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Karen writes :

> This Opinionator blog post from the NY Times may come
> in handy for those students working on dissertations this
> summer† :-)

For my part, however, I'm not at all sure to what extent those
students working on dissertations this summer, or at any other
time, or indeed any one else, should put faith in such -- to all
appearances -- cavalier assertions as the following :

> Bad spellers are a breed apart from good ones.† A writer
> with a mind that doesn't register how words are spelled
> tends to see through the words he encounters--straight
> to the things, characters, ideas, images and emotions
> they conjure. A good speller . . . tends to see language as
> a system.

I have, myself, very real doubts that there exist any
demonstrable significant correlations of the sort being
simplistically and nonchalantly posited here. ( Am I the
only one ? )

I don't notice that Heffernan alludes to any studies that
would serve to back up her seemingly off-the-cuff obiter
dicta. [ Slight redundancy intentional, for purposes of
emphasis :-). ]

Have such hypotheses in fact ever been a subject of any
credible research ?† How, indeed, could one best *go about
testing* them ?† I'd be genuinely interested to hear from
anyone who is aware of any relevant published results at all.
Especially since this *looks* like an urban myth which
Heffernan is serving up for us.


- Laval Hunsucker
†Antwerpen, BelgiŽ



----- Original Message -----
> From: Karen Weaver <[log in to unmask]>
> To: [log in to unmask]
> Cc:
> Sent: Thursday, July 21, 2011 1:46 AM
> Subject: Price of Typos, or, Rushing to Publish-Virginia Heffernan, NY Times
>
>This Opinionator blog post from the NY Times may come in handy for those
> students working on dissertations this summer† :-)
>
> Some of you may have read this already-pls excuse any duplication
> --Best, kw
>
> from the New York Times:
>
> "The Price of Typos"† by Virginia Heffernan
>
> Opinionator blog† July 17, 2011
>
> Excerpts:
>
> ..."Bad spellers are a breed apart from good ones.† A writer with a
> mind that doesn't register how words are spelled tends to see through
> the words he encounters--straight to the things, characters, ideas,
> images and emotions they conjure.† A good speller, by contrast--the
> kind who never fails to clock the idiosyncratic orthography of
> "algorithm" or "Albert Pujols" --tends to see language as a
> system.
> Good spellers are often drawn to poetry and wordplay, while bad
> spellers, for whom language is a conduit and not an end in itself, can
> excel at representation and reportage."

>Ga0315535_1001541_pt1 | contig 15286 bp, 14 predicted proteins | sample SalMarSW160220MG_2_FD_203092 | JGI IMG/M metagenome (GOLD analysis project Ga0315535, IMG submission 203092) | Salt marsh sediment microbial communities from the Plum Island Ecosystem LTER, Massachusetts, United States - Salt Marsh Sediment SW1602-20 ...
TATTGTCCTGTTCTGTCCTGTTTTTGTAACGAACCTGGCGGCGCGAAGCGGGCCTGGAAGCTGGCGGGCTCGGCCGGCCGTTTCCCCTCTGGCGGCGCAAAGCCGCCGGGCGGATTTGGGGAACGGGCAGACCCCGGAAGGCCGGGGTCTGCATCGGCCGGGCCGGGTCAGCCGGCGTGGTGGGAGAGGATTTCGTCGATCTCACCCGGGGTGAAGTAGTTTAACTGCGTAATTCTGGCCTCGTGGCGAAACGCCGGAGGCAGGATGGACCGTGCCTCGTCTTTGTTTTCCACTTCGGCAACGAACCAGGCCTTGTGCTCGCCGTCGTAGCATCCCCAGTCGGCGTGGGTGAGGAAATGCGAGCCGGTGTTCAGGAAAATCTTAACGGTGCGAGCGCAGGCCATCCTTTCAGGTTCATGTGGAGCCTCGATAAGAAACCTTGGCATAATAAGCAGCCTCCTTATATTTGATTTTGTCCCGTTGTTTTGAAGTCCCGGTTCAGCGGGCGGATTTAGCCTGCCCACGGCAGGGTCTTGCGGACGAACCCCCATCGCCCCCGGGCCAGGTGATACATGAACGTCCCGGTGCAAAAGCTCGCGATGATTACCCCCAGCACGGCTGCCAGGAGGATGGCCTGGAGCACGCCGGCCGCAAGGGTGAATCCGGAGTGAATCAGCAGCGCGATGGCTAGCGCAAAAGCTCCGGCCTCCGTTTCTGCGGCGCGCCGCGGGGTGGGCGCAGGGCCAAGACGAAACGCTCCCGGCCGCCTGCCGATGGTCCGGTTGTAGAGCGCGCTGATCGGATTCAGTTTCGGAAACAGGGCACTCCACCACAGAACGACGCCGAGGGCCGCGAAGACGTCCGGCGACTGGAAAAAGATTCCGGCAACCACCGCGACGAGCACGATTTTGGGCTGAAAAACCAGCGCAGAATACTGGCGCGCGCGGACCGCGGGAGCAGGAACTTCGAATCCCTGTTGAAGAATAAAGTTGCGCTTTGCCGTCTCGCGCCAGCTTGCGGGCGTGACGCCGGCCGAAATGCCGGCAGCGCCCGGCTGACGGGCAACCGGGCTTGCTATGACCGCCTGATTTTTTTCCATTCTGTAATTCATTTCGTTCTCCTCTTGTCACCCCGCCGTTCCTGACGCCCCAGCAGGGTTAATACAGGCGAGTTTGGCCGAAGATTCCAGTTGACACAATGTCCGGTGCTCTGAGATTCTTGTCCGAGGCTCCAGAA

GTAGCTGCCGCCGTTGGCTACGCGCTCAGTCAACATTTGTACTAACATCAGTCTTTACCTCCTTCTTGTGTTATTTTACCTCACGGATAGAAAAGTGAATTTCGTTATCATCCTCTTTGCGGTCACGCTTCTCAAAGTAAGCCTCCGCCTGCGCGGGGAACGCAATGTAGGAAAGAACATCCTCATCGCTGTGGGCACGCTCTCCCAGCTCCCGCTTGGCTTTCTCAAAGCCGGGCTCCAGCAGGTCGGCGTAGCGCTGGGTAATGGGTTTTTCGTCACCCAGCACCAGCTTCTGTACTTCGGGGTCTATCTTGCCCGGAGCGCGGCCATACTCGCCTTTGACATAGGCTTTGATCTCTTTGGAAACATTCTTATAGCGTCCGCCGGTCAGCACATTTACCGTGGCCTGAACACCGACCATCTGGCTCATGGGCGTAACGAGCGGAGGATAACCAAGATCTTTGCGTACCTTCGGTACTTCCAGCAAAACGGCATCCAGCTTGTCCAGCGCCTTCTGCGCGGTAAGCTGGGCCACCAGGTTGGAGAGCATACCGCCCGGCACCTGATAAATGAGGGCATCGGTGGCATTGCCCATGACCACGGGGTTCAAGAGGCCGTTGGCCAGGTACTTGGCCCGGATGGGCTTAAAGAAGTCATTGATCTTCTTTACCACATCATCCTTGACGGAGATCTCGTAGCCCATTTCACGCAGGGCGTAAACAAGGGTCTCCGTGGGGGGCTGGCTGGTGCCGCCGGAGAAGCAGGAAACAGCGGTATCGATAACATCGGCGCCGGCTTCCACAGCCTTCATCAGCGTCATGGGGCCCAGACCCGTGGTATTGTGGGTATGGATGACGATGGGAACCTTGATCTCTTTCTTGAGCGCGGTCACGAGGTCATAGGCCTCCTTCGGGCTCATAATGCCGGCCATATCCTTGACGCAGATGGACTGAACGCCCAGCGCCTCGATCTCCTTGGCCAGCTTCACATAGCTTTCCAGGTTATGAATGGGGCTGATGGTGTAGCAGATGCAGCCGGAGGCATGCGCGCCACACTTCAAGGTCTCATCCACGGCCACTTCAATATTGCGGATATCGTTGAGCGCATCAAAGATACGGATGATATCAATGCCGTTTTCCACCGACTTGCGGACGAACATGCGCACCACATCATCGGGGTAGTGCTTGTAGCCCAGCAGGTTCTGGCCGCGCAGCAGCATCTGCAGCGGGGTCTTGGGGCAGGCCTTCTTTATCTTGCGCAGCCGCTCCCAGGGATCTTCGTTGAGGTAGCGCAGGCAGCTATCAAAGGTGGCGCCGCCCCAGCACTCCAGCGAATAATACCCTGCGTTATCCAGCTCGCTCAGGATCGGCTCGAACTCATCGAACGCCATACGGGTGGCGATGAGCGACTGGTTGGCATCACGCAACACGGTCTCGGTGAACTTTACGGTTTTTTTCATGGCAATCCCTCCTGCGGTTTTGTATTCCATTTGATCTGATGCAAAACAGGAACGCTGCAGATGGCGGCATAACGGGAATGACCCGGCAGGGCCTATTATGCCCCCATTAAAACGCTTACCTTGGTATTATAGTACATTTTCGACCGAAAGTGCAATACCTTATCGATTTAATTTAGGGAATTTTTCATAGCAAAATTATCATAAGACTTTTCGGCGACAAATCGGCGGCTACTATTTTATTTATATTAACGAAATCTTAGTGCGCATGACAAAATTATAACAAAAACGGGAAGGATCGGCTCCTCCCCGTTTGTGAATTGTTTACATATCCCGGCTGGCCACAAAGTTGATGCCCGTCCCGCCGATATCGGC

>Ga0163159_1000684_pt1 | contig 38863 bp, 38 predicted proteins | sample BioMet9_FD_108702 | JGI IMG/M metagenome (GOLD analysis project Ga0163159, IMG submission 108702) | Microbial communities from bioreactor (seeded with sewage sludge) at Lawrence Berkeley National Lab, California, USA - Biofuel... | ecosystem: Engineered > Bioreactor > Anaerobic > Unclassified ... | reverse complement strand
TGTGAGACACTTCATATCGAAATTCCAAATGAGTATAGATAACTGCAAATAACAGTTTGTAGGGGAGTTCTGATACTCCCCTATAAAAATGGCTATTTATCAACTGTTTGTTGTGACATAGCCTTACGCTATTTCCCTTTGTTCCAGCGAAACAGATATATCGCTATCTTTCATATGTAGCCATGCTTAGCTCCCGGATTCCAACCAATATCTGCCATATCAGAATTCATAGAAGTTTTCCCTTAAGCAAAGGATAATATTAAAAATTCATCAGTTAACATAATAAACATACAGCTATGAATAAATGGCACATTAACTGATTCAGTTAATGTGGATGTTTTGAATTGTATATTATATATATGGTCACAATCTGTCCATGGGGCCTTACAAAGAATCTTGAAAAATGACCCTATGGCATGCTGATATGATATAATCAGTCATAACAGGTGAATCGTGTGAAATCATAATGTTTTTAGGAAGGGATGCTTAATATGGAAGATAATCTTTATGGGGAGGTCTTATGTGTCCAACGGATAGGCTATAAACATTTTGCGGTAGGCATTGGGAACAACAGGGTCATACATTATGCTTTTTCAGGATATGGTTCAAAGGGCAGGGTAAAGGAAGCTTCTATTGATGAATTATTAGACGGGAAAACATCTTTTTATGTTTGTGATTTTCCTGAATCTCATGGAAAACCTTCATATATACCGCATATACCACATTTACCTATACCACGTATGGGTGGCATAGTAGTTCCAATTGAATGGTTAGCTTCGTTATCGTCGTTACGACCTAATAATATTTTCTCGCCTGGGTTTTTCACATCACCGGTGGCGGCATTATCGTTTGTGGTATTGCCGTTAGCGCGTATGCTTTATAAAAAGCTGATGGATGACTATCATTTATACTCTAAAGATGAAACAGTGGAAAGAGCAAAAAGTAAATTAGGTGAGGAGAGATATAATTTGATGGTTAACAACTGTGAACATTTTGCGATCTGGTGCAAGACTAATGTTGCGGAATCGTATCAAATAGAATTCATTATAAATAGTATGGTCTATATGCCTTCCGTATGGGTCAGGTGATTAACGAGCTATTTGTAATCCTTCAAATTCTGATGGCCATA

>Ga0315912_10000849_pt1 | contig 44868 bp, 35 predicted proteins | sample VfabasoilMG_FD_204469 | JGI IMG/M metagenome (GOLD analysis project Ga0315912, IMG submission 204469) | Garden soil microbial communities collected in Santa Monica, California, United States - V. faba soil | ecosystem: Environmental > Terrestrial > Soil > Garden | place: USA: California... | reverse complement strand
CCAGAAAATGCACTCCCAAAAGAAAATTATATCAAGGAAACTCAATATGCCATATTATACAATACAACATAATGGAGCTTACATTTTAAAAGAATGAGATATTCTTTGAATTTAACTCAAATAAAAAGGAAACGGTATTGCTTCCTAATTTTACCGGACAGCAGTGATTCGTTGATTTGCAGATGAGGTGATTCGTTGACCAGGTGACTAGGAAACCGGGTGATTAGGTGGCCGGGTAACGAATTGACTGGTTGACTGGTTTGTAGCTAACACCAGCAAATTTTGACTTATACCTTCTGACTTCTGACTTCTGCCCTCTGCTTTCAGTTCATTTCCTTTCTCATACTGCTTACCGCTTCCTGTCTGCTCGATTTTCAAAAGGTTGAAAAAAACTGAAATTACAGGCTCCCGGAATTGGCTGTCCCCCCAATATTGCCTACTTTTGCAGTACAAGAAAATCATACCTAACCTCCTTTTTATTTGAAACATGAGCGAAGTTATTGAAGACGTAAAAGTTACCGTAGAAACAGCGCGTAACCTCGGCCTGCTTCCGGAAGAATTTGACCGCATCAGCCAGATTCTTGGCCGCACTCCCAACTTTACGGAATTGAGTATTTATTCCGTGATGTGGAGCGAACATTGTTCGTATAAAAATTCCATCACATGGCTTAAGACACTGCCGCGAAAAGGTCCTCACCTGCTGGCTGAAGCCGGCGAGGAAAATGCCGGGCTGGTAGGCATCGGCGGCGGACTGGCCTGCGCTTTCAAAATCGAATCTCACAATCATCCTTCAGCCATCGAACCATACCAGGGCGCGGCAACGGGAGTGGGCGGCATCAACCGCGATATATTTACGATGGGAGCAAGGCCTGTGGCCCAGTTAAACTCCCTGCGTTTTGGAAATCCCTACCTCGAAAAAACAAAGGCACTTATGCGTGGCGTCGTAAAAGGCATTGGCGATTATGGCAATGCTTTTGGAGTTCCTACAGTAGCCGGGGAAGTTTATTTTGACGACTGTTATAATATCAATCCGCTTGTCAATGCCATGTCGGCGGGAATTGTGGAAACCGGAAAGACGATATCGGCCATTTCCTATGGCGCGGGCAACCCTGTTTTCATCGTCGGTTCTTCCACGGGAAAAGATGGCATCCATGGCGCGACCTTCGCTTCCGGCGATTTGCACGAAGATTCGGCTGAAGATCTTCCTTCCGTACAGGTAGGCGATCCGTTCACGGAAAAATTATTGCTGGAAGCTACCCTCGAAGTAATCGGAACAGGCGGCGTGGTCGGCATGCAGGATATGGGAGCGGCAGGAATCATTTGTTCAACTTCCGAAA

>
> Excerpts:
> ...Editors I spoke to confirmed my guesses.† Before digital technology
> unsettled both the economics and the routines of book publishing, they
> explained, most publishers employed battalions of full-time copy
> editors and proofreaders to filter out an author's mistakes.† Now,
> they are gone."
>
> "There is also "pressure to publish more books more quickly than
> ever," an editor at a major publishing house explained.† Many
> publishers now skip steps.† "In the past, you really readied the book
> in several discrete stages," Paul Elie, a senior editor at Farrar,
> Straus and Giroux, explained.† "Manuscript, galley proofs, revised
> proofs, blue lines. You marked your changes at each stage, and then
> the compositor incorporated them and sent you the next intermediate
> stages of proof--the text is fluid, in motion, and this leads to
> typos."
>
> "Authors, too, bear some blame for the typo explosion...Use of the
> word processor has resulted in a substantial decline in author
> discipline and attention.† Manuscripts are much longer than they were
> 25 years ago, much more casually assembled, and beyond spell check
> (and not even then; and of course it will miss typos if the word is a
> word) it is amazing how little review seems to have occurred before
> the text is sent to the editor.† Seriously, you have no idea how
> sloppy some of these things are." ...
>
> Excerpts:
>
> ..."Rushing to publish and overlooking glaring typos may have become
> part of the new economics of traditional publishing.† But on the Web,
> typos sometimes come with a price.† "Spelling mistakes 'cost
> millions'
> in lost online sales," said a BBC headline last week.† The article
> cited an analysis of British Web figures that suggested that a single
> spelling mistake on an e-commerce site can hurt credibility so much
> that online revenues fall by half."...
>
> from the Opinionator blog-Virginia Heffernan, NY Times† excerpts July
> 17, 2011 "The Price of Typos"
> ~~~~~~~~~~~~~~~~~~~~~~~~~~
> Karen Weaver, MLS
> Electronic Resources Statistician
> Collection Management
> Duquesne University, Gumberg Library
> Pittsburgh PA email: [log in to unmask]
> Gmail: [log in to unmask]
> Twitter: @ka_weaver
>
> Member, ALA COSWL Committee on the Status of Women in Librarianship
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>